Launched in 2019, the Tarraco is a sibling model very different offerings from SEAT

Front view of Seat tarraco

What is it?

SEAT quickly grew its SUV line-up from nothing to having three very different offerings, ranging from affordable supermini-based crossovers all the way to large seven-seaters – and it's the latter we’re interested in here.

Launched in 2019, the SEAT Tarraco is a sibling model to the Skoda Kodiaq and Volkswagen Tiguan Allspace, and brought style and a more enjoyable driving experience to the large family car class. Can a new FR version build on that appeal, though?

What’s new?

Though a SEAT with an ‘FR’ badge once signalled a sportier engine and dynamics, these days it just relates to predominantly design and interior changes.

That’s the case with the Tarraco, which gets the same engines as other models, but has a sportier look, including bucket-like seats, big 19-inch alloy wheels and a larger spoiler to make it stand out further.

What’s under the bonnet?

Though there’s no electrified Tarraco on the market yet, this Seat is available with a broad range of engine options, petrol and diesel, manual and automatic, front-wheel-drive and four-wheel-drive.

What’s under the bonnet?

Though there’s no electrified Tarraco on the market yet, this Seat is available with a broad range of engine options, petrol and diesel, manual and automatic, front-wheel-drive and four-wheel-drive.

Our test car here is the sportiest diesel engine on offer – a 197bhp 2.0-litre TDI unit that puts out 197bhp and 400Nm of torque, while using a seven-speed DSG automatic gearbox and 4Drive. The result is a 0-60mph time of 7.6 seconds, while it could do 130mph when maxed out.

Yet it’s not bad on fuel either for a big diesel SUV, with SEAT claiming between 40.4mpg and 42.8mpg, while CO2 emissions stand at 172g/km.

What’s it like to drive?

For a large SUV, the Tarraco is very impressive behind the wheel. It handles remarkably well, feeling involving and quite agile considering its size. SEAT has a knack for making everyday cars feel special to drive, and this is no exception.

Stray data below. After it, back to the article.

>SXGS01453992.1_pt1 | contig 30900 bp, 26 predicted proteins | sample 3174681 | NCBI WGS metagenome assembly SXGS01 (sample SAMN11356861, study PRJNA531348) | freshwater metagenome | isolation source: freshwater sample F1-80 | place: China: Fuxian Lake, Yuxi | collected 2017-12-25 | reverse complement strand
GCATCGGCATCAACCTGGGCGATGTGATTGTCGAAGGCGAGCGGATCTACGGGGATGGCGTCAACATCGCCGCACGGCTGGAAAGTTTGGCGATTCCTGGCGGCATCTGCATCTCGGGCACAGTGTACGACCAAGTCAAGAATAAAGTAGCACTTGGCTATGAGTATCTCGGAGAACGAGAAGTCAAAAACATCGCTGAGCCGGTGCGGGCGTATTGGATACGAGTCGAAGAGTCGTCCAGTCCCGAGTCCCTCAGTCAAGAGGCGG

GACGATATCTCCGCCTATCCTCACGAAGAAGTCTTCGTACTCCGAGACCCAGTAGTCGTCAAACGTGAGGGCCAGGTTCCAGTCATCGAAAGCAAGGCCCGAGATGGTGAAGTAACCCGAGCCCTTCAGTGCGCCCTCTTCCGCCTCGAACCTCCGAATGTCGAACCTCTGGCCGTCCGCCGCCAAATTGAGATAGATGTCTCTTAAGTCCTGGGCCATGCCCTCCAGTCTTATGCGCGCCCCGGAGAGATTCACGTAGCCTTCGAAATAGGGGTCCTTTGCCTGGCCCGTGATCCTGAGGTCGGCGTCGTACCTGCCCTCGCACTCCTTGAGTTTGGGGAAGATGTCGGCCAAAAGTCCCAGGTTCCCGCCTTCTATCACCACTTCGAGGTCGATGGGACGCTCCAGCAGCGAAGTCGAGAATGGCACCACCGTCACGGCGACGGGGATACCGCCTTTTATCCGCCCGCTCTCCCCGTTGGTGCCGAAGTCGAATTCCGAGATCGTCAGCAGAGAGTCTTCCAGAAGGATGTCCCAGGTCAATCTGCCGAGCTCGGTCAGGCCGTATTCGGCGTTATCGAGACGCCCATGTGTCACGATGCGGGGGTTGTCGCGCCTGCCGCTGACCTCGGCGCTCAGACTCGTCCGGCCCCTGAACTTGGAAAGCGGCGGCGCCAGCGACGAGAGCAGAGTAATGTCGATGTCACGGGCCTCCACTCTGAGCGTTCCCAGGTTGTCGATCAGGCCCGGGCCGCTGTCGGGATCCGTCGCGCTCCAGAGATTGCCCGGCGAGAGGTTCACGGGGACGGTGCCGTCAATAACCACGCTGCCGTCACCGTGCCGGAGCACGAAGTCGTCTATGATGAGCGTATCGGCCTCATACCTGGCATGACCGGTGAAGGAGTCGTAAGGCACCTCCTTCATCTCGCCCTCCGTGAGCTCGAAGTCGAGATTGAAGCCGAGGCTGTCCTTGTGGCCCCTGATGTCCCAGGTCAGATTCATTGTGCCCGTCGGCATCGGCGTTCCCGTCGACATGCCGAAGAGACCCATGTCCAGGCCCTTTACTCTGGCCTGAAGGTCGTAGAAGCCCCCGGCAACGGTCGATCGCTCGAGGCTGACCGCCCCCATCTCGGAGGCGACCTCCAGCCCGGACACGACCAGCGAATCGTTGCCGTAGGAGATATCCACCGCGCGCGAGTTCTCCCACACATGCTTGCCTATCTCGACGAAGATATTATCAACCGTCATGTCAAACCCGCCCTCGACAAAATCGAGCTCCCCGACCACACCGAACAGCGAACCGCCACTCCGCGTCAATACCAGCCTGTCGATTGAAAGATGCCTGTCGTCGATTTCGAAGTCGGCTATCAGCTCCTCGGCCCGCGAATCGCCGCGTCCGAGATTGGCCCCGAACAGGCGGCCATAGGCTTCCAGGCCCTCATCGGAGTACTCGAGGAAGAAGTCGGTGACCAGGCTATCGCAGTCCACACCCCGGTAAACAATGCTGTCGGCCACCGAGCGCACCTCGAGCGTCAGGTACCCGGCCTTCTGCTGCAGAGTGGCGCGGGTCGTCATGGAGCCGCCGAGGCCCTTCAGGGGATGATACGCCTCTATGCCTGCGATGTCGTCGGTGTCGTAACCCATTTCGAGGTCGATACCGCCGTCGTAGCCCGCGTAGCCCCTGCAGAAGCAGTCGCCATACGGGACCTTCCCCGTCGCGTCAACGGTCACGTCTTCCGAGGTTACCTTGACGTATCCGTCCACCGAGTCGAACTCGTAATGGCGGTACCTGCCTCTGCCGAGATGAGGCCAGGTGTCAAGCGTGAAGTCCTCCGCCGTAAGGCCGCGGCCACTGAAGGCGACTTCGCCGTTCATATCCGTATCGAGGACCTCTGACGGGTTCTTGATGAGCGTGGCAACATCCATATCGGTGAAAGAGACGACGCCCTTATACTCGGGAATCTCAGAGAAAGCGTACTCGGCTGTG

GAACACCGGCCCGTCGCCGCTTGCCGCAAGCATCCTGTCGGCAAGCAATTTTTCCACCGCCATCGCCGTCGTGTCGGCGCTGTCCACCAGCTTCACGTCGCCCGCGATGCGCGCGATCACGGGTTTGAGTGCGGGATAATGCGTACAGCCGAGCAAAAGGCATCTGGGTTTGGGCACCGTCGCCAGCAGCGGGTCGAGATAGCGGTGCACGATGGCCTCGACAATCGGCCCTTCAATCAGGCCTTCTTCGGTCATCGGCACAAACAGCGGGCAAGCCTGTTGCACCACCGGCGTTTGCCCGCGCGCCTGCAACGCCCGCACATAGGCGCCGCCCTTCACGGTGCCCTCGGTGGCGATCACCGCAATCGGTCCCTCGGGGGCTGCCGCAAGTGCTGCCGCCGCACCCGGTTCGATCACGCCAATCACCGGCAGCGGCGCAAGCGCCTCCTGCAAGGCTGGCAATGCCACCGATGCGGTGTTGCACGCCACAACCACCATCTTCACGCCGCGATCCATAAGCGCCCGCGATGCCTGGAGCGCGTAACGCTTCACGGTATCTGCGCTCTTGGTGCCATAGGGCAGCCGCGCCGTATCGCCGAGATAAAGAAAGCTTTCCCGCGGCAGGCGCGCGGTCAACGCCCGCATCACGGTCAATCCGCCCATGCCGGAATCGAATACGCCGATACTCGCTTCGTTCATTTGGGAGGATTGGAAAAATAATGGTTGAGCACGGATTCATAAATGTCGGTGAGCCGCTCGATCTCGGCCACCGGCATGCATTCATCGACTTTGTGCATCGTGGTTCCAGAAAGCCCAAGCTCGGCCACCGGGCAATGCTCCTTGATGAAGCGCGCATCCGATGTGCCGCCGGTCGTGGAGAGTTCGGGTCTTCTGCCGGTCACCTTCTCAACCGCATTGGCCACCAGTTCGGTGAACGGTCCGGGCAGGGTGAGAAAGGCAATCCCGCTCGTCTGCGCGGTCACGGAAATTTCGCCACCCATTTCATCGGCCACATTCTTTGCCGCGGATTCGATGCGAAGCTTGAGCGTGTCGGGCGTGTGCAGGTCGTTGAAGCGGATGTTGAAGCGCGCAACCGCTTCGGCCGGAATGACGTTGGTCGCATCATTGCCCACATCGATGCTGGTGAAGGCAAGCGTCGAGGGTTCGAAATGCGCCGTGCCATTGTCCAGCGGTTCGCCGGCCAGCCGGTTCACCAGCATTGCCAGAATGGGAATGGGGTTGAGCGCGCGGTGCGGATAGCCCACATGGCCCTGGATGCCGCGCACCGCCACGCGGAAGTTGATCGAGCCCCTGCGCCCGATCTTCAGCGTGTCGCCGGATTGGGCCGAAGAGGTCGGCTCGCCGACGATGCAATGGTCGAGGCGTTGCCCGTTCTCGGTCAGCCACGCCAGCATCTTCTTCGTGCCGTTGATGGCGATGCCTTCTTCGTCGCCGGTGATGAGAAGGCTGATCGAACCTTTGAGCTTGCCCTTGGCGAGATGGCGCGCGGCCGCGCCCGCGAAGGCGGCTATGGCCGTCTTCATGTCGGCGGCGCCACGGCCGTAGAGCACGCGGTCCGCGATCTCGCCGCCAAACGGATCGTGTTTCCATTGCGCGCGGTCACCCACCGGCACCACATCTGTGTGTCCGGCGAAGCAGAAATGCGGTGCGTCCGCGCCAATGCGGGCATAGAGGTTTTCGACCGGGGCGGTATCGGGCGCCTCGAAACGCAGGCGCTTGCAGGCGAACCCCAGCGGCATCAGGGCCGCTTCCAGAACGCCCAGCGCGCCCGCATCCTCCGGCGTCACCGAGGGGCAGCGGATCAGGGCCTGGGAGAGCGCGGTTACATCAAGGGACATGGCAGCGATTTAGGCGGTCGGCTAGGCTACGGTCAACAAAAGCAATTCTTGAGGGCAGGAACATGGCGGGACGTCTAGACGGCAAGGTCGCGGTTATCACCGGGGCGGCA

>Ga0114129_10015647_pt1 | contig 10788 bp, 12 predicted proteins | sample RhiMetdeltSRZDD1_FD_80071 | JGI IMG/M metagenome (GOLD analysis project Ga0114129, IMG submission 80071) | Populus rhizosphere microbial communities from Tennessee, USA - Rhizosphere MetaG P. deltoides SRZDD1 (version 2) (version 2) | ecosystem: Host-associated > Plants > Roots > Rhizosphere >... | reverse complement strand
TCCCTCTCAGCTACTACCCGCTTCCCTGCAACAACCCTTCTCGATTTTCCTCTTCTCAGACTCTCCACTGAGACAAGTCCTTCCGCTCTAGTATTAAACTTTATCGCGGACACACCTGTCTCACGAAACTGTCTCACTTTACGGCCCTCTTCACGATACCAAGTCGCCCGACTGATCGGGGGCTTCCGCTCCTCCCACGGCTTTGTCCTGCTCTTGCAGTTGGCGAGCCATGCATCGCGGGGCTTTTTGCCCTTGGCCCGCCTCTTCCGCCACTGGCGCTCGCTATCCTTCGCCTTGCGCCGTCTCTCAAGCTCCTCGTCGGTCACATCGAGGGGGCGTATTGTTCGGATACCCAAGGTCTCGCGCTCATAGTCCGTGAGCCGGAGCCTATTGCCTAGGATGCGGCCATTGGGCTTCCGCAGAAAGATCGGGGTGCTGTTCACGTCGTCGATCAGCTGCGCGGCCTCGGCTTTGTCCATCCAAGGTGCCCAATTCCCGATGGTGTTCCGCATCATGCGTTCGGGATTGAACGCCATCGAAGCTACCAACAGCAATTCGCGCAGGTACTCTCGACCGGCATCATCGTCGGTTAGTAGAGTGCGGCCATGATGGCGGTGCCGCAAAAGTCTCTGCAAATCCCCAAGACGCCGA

The trade-off is that the Tarraco’s ride sits on the firmer end of the spectrum, though it’s by no means uncomfortable. Regular versions with the smaller 18-inch alloy wheels may be preferable, though, if this is a priority. This diesel is also a good fit, delivering plenty of performance combined with reasonable running costs, though we reckon the 148bhp diesel unit might be a better fit for those not as bothered about quick pace.

Rear view of Seat Tarraco on a road
Close up of an open boot on a Seat Tarraco

How does it look?

Even in standard form, the Tarraco is a smartly-styled SUV, with highlights being its LED headlights and full-width LED rear light bar on higher-spec models.

But the FR version really takes things up a notch, gaining more aggressive styling thanks to its sportier bodykit, incorporating a large rear spoiler, twin exhaust trim and diamond-cut 19-inch alloy wheels. A top-spec FR Sport brings even larger 20-inch alloy wheels, though these are at the expense of further ride comfort.

What’s it like inside?

The Tarraco FR’s interior also gets a sporty makeover, if not to the same extent as the exterior. Some smart part-leather seats are fitted, while a perforated leather flat-bottomed steering wheel also helps to add to this sporty appeal.

The rest of the cabin is well-finished, with good quality materials used, while there’s plenty of technology on display too – including a digital dial display, 9.2-inch touchscreen and touch panel for the climate control. Though the third row of seats in the Tarraco is best reserved for children, this remains a very roomy family car, with a huge boot when in five-seat mode and loads of rear seat space in the second row.

What’s the spec like?

The FR sits in the middle of the Tarraco trim line-up, above SE Technology versions but below the high-spec Xcellence.

The level of standard equipment is largely excellent, including full LED lighting, adaptive cruise control and an electric boot to name just a few highlights. The only two omissions that we reckon should be included are a reversing camera and heated seats – you’ll need to upgrade to the higher-spec FR Sport if you want these.

Prices for the Tarraco start from £31,980, but the FR comes in at £35,875. With this punchy engine under the bonnet, the prices came in at more than £42,000, so we reckon a more affordable engine might be a better bet.


SEAT‘s Tarraco continues to be one of the best seven-seat SUVs on the market, managing to be spacious but offering what plenty of rivals can’t – stylishness and a good driving experience.

FR versions build on those latter two factors further, while a great mix of engines makes it a great choice as a large family car.

Browse our SEAT Tarraco stock

Interior dashboard of a Seat Tarraco



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